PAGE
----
by Patrick Appel
A reader writes:
As a public librarian in a large metropolitan city, I can attest that our patronage is up...substantially now more than ever due to people seeking out resume advice, and our usage of computers has skyrocketed. Which goes to show you one thing: people need libraries.
Regardless whether they own their computer, many patrons still need assistance in navigating the 'Net, or advice on how to compose a resume, or where and how to use the templates available on word processing programs. Or they come for information on community resources to assist in their job search, or simply to discover free events in their community for their families.
They come for book discussions and debates, for senior "Wii" programs, for children's play-reading times, for how to start your own business seminars, for teenage events that encourage good reading and learning habits, or simply to just enjoy reading the racks of magazines and newspapers knowing all the time they are all...free.
But they also read. A lot. Fiction and non-fiction books are still checked out. There is a warm, fuzzy comfortable-ness about taking home books and reading - especially escapist type of genres.
But what can a library do to stay relevant? It still needs 'place.' A library was always a place first. A haven to escape the hustle and bustle of their jobs, or even their family home. A place where every square inch of information and recreational reading is there at their fingertips. A place where librarians still answer reference questions and are available to help them navigate that almost-overwhelming mass of information that is thrown at them each day on the 'Net, TV and radio and in newsprint.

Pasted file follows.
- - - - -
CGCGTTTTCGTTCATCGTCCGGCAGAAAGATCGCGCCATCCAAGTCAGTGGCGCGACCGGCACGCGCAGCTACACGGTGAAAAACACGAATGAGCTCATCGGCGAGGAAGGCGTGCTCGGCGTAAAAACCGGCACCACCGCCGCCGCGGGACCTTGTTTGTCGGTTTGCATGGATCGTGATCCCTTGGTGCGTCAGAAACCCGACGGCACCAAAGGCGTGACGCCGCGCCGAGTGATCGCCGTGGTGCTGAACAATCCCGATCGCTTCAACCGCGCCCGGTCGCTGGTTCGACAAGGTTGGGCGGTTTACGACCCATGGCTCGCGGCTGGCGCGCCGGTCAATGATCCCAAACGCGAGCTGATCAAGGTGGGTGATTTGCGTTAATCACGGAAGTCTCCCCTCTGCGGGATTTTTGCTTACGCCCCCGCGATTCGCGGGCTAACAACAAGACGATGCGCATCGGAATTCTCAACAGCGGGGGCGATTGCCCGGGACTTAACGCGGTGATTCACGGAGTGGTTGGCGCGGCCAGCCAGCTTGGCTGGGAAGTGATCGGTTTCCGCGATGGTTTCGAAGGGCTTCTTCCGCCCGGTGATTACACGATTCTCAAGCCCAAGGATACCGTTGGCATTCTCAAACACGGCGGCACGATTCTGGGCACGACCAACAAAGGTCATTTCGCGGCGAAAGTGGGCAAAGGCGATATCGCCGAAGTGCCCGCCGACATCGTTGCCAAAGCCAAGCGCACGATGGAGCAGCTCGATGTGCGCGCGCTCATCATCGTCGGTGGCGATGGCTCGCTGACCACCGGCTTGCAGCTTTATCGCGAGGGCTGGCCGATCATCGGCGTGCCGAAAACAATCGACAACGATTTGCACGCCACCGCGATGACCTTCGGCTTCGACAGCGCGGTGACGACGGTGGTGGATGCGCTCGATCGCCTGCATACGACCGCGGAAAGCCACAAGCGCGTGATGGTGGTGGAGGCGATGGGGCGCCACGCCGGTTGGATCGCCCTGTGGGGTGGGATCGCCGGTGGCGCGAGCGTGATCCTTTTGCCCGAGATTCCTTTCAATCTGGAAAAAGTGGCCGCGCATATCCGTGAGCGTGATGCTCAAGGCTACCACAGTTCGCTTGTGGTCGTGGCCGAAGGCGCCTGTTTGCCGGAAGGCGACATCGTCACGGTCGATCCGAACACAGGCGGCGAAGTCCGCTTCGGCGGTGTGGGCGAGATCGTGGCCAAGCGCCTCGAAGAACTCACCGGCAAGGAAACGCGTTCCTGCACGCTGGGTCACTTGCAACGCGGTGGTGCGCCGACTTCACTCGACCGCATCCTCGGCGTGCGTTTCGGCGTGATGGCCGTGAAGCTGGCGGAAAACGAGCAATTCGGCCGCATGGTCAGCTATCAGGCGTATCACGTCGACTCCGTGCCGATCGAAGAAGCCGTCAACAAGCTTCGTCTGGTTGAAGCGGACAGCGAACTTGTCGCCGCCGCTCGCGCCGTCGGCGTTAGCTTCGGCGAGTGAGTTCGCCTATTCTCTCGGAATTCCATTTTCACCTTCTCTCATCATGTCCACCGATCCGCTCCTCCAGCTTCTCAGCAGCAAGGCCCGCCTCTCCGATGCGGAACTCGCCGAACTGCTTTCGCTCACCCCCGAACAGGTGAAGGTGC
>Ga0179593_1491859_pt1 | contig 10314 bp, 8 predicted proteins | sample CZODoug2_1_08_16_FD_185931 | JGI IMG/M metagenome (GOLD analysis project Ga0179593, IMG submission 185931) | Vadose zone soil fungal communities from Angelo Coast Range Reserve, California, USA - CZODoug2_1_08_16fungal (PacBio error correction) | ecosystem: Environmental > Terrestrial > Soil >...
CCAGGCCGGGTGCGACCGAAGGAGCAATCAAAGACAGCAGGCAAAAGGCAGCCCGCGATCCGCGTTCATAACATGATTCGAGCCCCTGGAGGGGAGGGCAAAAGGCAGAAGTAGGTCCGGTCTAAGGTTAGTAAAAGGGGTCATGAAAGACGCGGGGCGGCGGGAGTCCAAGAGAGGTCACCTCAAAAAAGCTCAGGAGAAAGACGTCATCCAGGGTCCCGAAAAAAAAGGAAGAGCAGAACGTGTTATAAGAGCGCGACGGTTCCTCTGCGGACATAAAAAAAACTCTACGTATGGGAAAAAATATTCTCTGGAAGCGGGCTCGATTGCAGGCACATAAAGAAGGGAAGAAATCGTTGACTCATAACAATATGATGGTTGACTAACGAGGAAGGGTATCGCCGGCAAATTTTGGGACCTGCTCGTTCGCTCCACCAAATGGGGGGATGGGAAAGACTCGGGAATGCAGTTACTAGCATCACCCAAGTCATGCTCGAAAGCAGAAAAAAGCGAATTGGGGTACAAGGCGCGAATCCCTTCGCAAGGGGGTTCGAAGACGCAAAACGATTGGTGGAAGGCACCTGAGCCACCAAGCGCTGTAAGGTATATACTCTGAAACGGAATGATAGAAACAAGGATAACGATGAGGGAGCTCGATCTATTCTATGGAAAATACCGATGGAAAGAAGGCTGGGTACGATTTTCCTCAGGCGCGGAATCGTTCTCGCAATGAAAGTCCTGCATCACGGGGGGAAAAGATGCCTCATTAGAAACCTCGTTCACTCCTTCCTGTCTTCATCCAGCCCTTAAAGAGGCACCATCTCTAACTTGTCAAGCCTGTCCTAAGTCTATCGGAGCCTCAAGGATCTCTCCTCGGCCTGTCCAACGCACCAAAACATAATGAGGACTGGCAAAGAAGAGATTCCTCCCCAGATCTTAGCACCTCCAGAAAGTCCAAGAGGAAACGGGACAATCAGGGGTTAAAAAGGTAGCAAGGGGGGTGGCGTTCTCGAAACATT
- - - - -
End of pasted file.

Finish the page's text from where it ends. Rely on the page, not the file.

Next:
In short, the library is still the most precious gift we give ourselves as a nation. Librarians are now more than the old-fashioned point-that-dewey-out individual-they are now information miners, resume makers, recreational reading advisors, gamers, events-planners for all ages.
The library is the still the best place in town.
Another reader adds:
My inclination is to say that libraries could very well become central to communities -- but that they'd have to shift emphasis from distributing information to editing it.
"Librarianship" is a skill that is only becoming more important. The question that the librarian seeks to answer is, I think, a defining one: How can I deal intelligently with this mass of information?
I think a great many of your readers go to the Daily Dish to answer that very question. They go as one goes to library: not only does the blog provide content (the analytic function of blogging), but it sorts through it (the curatorial function of blogging). Libraries do both. They provide content and they help people sort through it.
But as the former becomes more accessible, the latter becomes more important.
Some ideas would be this. Libraries should focus on:
- Hyperlocal news aggregation
- Personalized reading lists and recommendation like "new books you might like" and "new articles you might like"
- Helping people create information consumption regiments
- Parsing paragraphs and quotes from books and aggregating them
- Collecting book reviews